In my attempts to ease back into cocktails and alcohol in general I went searching for low alcohol drinks that were made mostly with vermouth. Thankfully I was gifted a copy of The Art of the Shim a few years ago, which I had largely forgotten about when I was primarily drinking neat spirits.
While perhaps apocryphal, the suggestion is that this drink was meant to provide diplomats with something delicious to sip without getting them so deep in their cups that they let the wrong words slip out in front of the wrong people. Whether or not that's true, it absolutely gets the job done.
1.5 oz dry vermouth0.5 oz sweet vermouth
0.25 oz maraschino liqueur
2 dashes Angostura bitters
Combine all ingredients, stir with ice for ten seconds, then strain into a chilled cocktail glass and garnish with a strip of lemon peel.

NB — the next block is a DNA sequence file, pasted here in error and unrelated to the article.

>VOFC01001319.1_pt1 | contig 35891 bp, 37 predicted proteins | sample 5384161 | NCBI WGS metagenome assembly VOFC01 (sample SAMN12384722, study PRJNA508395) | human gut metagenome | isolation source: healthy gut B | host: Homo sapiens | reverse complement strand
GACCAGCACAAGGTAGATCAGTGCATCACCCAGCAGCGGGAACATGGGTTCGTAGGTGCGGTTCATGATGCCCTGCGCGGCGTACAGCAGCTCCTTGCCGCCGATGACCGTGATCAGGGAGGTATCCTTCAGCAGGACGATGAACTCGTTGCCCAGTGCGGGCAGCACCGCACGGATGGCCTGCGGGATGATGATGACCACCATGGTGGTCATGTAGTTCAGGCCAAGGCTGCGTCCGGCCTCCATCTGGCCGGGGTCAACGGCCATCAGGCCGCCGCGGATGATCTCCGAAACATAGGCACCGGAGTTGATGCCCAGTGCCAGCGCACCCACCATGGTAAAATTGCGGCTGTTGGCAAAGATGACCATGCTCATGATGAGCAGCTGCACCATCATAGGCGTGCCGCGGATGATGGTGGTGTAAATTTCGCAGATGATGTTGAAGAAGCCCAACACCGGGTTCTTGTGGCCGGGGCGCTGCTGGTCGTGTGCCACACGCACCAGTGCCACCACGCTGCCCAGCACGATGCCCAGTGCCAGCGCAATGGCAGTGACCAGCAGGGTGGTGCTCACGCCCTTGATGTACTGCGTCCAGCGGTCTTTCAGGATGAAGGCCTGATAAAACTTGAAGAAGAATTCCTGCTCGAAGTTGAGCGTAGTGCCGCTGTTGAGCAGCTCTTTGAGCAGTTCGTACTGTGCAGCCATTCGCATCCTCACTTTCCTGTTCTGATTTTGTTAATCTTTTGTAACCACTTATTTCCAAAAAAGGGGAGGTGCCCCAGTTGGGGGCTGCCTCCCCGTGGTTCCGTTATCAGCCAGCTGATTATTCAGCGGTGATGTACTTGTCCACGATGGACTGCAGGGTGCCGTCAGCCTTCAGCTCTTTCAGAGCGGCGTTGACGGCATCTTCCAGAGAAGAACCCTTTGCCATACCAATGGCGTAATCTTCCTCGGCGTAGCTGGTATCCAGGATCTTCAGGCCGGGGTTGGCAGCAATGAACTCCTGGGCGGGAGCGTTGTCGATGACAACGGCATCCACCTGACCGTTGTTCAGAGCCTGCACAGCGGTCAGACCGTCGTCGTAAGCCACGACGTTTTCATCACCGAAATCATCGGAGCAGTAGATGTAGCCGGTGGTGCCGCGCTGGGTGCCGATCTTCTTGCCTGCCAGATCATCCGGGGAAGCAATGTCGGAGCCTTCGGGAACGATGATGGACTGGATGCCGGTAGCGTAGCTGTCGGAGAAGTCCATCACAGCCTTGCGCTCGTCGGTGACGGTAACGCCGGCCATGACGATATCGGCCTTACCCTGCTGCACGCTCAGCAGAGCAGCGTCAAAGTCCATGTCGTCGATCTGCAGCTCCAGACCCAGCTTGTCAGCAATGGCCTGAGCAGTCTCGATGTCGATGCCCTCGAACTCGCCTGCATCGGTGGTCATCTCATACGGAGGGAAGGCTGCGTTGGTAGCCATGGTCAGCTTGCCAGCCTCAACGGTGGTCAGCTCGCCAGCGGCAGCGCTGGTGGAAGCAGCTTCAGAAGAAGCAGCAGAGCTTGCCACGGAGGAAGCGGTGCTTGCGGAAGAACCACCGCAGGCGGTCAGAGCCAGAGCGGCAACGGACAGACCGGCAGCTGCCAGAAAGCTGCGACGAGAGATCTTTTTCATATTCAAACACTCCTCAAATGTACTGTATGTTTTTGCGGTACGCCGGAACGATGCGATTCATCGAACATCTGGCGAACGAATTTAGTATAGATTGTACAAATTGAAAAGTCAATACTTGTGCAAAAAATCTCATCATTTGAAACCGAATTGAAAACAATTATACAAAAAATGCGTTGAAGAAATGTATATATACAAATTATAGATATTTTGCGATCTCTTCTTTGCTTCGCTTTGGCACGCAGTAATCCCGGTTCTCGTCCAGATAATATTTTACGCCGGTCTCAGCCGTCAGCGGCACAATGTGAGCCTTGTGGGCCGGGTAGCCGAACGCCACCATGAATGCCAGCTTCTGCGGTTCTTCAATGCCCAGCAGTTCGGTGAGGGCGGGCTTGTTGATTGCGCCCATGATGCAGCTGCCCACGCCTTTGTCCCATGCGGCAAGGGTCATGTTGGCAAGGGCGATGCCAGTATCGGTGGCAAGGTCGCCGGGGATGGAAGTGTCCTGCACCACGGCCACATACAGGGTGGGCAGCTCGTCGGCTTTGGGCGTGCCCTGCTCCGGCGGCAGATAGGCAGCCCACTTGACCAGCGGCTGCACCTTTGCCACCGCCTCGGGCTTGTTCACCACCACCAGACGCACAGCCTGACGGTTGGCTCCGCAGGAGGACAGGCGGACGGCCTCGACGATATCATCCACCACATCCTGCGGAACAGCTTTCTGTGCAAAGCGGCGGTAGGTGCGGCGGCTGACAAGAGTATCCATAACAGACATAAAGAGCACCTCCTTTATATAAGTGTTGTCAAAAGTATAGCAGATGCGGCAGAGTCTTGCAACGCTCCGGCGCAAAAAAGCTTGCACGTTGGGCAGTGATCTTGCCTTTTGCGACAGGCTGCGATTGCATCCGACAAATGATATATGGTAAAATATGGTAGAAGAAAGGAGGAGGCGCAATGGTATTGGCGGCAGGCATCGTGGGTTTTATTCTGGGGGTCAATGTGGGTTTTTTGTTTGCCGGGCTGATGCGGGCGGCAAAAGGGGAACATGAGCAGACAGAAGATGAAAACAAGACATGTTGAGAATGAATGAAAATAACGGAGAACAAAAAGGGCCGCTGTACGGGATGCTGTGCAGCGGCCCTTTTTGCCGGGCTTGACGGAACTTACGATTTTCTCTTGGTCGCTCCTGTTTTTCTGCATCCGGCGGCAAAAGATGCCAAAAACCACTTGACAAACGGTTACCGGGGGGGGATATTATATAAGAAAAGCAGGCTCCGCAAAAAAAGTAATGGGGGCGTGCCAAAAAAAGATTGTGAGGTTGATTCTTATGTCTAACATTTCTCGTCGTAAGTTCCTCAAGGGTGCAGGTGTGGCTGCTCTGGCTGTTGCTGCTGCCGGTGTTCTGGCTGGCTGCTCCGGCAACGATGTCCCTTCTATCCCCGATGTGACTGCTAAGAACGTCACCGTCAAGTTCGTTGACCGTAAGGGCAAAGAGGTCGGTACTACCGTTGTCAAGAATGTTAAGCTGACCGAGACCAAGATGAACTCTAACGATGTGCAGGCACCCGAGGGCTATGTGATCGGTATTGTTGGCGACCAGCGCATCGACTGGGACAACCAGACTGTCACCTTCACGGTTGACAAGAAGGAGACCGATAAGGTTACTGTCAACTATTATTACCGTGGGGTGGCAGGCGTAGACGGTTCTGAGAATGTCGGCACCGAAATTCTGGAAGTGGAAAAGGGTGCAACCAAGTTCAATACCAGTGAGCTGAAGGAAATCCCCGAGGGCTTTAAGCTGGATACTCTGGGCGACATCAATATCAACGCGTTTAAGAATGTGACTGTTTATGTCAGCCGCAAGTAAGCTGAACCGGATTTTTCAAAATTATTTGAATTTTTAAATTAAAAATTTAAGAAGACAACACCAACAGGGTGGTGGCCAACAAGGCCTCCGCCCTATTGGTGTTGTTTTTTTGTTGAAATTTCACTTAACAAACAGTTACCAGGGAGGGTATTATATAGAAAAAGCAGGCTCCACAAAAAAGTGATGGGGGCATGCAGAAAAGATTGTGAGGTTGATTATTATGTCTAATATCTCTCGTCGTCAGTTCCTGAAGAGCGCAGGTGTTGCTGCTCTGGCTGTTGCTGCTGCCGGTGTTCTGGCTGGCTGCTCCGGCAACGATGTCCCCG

The nose is a pleasant melange of richness from the sweet vermouth, spices from the bitters, and funk from the maraschino, plus some background sourness from the dry vermouth. The sip opens in a balanced fashion between sweet and tart, a pleasantly citrus and apple flavor in the middle, slowly fading into complex bitterness and increasing tartness towards the back. The finish leans into the dry vermouth, with some pleasant bitterness.
This is an incredibly pleasant drink. It makes me think of a reverse Manhattan/Martini style cocktail where a small amount of a more robust spirit is used to modify the base vermouth, but in this case the modifier is also vermouth. As recommended in Shim, you really want a big, robust sweet vermouth - I used Cocchi di Torino, but Carpano Antica or Punt e Mes could work just as well. In tandem with the maraschino they're enough to round out the more tart dry vermouth without completely overwhelming it. The result is refreshing while maintaining a very classic spirit-based profile. Overall I would highly recommend this if you want a full cocktail experience without taxing your liver.